Massage and the study of massage is actually one of the most profound professions and realms of study that there is. So this article is a kind of corrective, that helps you see what is truly so inspiring and fascinating about learning and practicing massage therapy.
My background before I got into massage was music composition and philosophy. So I see massage therapy as essentially combining, in a fascinating way, what Aldous Huxley called the “non-verbal humanities” with applied science.
The study of massage can provide such deep insight into both the art and science of being human that students often say what we’re learning here is something everyone should know, not just therapists.
First of all, there is the hands-on knowledge of anatomy and physiology. The Bible said man is made in God’s image and there is no doubt that the human body is wondrous. In massage we get to know, not just abstractly, but through touching – the structure of the bones and joints, the structure and function of the hundreds of muscles that enable us to move. We learn how our heart and circulatory system delivers blood and nourishment to every cell.
We learn how we convert our food into nourishment. We learn how our brain works! Lots of times, I tell students that the human brain is such a complex instrument, such an incredible vehicle for intelligence, memory and emotion, that there should be a license required to have one! A car is much less complex, frankly much less dangerous and also much less fun than the human brain! There is no excuse not to know, appreciate and, through knowledge, learn how to even better operate the vehicle for life that is your brain.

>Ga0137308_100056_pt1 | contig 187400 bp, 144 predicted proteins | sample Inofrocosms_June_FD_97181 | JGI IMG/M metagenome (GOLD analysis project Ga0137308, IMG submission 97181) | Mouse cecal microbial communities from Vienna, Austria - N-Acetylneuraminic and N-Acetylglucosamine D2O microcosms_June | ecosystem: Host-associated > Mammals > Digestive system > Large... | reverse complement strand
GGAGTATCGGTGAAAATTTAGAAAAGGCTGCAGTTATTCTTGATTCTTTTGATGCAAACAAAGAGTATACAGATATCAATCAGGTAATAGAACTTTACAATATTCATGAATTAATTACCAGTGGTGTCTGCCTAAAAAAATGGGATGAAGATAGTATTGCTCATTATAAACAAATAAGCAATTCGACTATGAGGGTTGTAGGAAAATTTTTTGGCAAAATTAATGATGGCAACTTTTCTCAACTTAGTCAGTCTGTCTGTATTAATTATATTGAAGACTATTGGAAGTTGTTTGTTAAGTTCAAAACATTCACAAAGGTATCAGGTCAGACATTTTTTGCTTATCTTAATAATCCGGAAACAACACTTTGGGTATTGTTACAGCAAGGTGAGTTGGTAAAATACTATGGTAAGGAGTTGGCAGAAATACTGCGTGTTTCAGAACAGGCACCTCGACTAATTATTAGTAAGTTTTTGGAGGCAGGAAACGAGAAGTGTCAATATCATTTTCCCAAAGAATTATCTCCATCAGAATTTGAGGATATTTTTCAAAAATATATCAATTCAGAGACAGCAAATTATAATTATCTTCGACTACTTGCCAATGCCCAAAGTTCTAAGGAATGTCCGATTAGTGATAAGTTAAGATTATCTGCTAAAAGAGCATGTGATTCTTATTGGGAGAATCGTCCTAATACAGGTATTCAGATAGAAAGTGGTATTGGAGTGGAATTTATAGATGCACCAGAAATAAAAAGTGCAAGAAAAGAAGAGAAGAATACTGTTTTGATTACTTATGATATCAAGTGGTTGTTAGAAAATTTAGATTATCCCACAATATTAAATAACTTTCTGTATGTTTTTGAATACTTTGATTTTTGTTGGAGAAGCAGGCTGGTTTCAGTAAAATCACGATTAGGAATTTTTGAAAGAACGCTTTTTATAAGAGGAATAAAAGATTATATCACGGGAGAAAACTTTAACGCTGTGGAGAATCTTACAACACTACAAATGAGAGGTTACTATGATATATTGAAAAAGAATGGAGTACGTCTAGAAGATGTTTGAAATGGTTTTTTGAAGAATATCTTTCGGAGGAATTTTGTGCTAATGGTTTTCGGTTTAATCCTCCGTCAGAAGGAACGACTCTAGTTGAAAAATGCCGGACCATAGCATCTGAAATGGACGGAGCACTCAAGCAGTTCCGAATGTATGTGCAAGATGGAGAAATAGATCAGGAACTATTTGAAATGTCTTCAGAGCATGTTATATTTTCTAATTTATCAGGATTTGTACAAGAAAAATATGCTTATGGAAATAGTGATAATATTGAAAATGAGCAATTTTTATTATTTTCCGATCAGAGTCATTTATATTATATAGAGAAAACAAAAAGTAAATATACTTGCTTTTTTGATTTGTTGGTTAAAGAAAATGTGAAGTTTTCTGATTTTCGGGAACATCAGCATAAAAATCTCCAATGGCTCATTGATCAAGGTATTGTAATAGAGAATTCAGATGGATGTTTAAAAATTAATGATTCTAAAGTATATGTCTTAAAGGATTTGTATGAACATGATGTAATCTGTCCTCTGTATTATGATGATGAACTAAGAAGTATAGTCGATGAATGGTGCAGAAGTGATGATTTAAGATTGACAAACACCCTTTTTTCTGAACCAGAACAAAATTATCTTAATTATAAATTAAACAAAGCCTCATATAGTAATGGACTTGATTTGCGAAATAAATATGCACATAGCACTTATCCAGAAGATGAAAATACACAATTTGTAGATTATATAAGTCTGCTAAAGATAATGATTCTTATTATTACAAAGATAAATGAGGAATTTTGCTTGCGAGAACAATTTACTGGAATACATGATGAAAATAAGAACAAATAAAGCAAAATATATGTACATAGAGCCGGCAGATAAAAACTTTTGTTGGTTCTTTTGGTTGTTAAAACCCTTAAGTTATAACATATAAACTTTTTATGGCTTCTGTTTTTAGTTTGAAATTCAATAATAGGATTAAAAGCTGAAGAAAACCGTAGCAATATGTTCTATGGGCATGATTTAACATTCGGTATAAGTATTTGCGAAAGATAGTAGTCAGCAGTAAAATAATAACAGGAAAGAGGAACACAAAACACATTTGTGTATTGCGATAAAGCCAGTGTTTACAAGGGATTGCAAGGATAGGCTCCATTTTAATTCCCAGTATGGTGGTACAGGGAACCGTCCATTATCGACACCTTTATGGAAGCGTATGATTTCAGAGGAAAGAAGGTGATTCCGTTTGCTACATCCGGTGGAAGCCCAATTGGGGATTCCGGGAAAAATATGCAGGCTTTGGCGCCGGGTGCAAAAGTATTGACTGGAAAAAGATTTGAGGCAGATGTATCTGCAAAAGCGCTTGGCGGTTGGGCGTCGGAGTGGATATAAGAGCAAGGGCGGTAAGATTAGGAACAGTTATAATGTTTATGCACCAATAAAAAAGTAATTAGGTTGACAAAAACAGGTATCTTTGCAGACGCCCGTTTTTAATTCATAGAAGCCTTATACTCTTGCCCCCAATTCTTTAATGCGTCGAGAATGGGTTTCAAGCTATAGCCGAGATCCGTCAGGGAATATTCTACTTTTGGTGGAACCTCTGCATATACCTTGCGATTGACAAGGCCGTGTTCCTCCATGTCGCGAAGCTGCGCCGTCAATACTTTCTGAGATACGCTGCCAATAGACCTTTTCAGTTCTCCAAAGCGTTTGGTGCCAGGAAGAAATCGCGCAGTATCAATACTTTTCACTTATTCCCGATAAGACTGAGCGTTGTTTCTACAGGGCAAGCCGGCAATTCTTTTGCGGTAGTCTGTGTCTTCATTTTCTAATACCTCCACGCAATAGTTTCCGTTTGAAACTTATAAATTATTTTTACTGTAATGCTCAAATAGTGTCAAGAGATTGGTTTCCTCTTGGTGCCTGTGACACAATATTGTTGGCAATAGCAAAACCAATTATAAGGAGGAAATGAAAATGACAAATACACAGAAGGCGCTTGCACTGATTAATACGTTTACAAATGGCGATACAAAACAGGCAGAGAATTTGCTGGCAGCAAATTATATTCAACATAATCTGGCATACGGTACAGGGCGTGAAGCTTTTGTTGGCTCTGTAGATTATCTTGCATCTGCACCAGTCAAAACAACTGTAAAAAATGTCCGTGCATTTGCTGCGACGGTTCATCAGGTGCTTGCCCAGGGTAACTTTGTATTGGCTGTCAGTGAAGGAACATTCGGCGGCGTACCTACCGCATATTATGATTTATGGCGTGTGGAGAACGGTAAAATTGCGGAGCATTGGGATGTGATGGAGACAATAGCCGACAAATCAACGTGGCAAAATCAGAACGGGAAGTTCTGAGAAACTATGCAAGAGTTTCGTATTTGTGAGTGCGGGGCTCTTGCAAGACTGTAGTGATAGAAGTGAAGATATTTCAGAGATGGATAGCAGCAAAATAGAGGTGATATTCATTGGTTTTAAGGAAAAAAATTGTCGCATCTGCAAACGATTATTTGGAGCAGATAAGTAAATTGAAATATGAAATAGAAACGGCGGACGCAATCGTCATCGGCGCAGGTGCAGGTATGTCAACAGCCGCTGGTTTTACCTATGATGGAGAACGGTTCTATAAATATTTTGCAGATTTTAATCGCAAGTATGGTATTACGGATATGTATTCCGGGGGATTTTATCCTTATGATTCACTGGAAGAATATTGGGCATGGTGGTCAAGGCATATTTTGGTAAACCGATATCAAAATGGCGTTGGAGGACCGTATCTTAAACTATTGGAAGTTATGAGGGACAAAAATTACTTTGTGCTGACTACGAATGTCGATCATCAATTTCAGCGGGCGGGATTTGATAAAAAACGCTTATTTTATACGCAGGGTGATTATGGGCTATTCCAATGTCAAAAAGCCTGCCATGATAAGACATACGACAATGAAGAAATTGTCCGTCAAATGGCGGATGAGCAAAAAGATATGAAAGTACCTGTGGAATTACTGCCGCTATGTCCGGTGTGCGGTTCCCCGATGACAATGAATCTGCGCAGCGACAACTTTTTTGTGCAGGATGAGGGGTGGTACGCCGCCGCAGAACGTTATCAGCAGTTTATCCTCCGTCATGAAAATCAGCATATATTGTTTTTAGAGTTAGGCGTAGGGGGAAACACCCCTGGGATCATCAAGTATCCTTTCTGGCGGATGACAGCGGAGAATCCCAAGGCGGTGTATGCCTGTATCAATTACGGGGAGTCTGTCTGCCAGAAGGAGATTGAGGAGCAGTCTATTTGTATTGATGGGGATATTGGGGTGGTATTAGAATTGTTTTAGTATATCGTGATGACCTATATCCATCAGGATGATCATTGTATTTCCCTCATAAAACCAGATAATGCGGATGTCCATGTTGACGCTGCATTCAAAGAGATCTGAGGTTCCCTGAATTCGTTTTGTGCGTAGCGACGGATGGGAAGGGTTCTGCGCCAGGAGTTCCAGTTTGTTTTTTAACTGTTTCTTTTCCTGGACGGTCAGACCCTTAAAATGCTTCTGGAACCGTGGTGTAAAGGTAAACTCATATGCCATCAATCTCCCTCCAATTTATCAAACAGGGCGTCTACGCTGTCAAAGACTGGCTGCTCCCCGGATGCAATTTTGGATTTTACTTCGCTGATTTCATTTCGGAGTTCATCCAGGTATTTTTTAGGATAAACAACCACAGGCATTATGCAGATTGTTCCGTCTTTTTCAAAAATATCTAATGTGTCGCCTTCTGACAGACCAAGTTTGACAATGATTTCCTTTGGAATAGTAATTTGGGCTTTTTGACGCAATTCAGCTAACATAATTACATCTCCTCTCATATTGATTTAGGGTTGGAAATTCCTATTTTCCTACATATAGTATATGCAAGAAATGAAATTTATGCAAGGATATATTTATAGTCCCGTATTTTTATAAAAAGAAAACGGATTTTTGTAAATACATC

The human body/mind is miraculous. And as a therapist one of the things that astonishes me is seeing how people do not know how miraculous they are. It is part of our job as therapists to non-verbally remind the person what a miracle their embodied life is. When we really feel and appreciate what a rare gift it is to be alive, that is the beginning of true, conscious health!